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חיילי צה"ל בגבול לבנון
חיילי צה"ל בגבול לבנון
IDF forces near Lebanon's border
(Photo: JALAA MAREY / AFP)
The essence of brotherhood in arms is blindness to anything that may create a divide among soldiers (worldviews, culture, political stance) for the sake of unconditional loyalty within a military unit. Such a divisive, unbrotherly move has never been seen in the IDF before.
This is how they divide the IDF into tribes and factions. Some hold higher status, with "special" positions that allow them to threaten and leverage their status for political influence, while others hold less value and even if they refuse to volunteer, their voices won't be heard.
This also hurts enlistment to the IDF. How will a candidate for military service feel when they seek to enter a specific unit, while its reservists use the unit's name for political struggles? Is there an equal chance for every candidate to that unit? This is another stain on the concept of the people's army that has already been tainted.
The damage to democracy is even greater. In a democratic country, decisions are made in institutions elected and operating according to the law. In a democratically deficient country, elected institutions are subject to unelected centers of power.
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מחאת המילואימניקים מול ביתו של יריב לוין
מחאת המילואימניקים מול ביתו של יריב לוין
Protesters demonstrating in front of Justice Minister Yariv Levin's home
(Photo: Yair Sagi)
In a corrupt country, it may be the wealthy; in a country with a weak government, it may be organized criminal groups; and in a banana republic, it's the security agencies. Even in Israel, democracy suffers from a certain deficit due to excessive control exerted by unelected forces over public decision-making and the exaggerated influence of workers' unions.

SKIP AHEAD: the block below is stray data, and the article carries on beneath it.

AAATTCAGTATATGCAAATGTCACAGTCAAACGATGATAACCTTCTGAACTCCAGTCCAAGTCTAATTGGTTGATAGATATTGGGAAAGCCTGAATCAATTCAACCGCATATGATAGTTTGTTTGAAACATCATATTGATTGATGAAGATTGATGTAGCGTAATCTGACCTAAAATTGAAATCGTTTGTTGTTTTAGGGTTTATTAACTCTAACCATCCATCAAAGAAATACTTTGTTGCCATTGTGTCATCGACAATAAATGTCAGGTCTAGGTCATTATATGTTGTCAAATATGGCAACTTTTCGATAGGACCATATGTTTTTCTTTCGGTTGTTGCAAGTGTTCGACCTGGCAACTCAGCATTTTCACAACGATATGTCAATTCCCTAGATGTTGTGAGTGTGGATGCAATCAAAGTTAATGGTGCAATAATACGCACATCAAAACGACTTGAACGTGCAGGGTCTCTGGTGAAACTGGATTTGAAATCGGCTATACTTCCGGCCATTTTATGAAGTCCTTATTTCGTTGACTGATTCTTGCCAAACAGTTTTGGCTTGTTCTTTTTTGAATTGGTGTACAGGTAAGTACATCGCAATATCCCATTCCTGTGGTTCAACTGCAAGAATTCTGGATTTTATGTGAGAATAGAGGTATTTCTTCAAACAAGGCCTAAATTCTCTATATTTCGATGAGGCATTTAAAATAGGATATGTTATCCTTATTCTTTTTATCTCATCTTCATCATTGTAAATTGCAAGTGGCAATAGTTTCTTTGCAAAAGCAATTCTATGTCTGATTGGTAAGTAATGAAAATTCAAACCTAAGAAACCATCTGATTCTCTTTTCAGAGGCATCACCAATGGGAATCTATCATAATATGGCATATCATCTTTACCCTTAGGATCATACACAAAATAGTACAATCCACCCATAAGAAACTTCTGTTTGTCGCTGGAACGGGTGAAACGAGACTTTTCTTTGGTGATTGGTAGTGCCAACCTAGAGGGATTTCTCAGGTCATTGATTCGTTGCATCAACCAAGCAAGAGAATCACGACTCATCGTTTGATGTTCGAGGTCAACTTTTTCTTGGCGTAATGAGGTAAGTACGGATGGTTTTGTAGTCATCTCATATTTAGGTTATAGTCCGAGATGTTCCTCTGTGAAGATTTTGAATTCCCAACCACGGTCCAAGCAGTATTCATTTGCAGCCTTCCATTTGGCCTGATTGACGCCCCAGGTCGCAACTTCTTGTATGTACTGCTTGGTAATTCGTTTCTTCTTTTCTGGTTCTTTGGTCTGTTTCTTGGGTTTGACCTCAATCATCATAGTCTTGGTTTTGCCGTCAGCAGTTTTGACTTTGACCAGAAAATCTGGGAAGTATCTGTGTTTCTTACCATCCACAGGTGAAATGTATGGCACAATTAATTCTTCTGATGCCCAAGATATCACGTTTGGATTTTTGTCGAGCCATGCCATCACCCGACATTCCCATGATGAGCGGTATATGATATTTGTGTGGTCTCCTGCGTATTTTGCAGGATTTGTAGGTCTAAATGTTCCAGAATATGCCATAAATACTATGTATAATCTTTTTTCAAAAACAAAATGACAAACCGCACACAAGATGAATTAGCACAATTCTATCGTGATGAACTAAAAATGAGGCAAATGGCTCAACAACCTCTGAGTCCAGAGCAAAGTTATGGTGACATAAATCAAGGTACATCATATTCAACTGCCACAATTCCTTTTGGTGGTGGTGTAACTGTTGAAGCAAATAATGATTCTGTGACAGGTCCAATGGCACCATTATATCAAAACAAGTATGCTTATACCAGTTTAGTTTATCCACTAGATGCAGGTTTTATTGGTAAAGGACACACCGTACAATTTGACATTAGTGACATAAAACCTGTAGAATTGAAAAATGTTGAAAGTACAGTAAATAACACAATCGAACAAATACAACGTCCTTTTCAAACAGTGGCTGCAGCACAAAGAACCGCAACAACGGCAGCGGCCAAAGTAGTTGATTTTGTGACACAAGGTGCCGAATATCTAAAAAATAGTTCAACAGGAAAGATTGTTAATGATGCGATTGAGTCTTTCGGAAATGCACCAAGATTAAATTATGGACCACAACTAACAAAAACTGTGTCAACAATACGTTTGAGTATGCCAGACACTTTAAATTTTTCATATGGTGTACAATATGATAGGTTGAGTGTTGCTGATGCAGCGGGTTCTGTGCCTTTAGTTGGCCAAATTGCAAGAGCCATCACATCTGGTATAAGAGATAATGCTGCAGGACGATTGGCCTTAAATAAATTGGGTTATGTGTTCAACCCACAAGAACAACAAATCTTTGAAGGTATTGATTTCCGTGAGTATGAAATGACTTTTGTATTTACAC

However, those pale in comparison to what happened in Israel at the beginning of spring, when the government froze the overhaul's legislation due to threats from reservists within the military. A small group of servicemen managed to become a union that essentially subverted the democratic mechanism in a matter unrelated to the military.
עו"ד אריאל ארליךAriel Erlich

This very much resembles a military coup. The IDF chief of staff decided to contain and ignore it, and in the future, we'll have to deal with the consequences: refusal letters for every step and action, for every governmental or parliamentary move that doesn't please a self-important reservist.
Now is the time to rectify and clearly separate between military service and political activism. The IDF must accomplish this for the tens of thousands of true reservists from all walks of life who will continue to serve Israel's security with modesty. It owes this to Israeli democracy.
Ariel Erlich heads the department of litigation in the Kohelet Forum and an officer in the reserves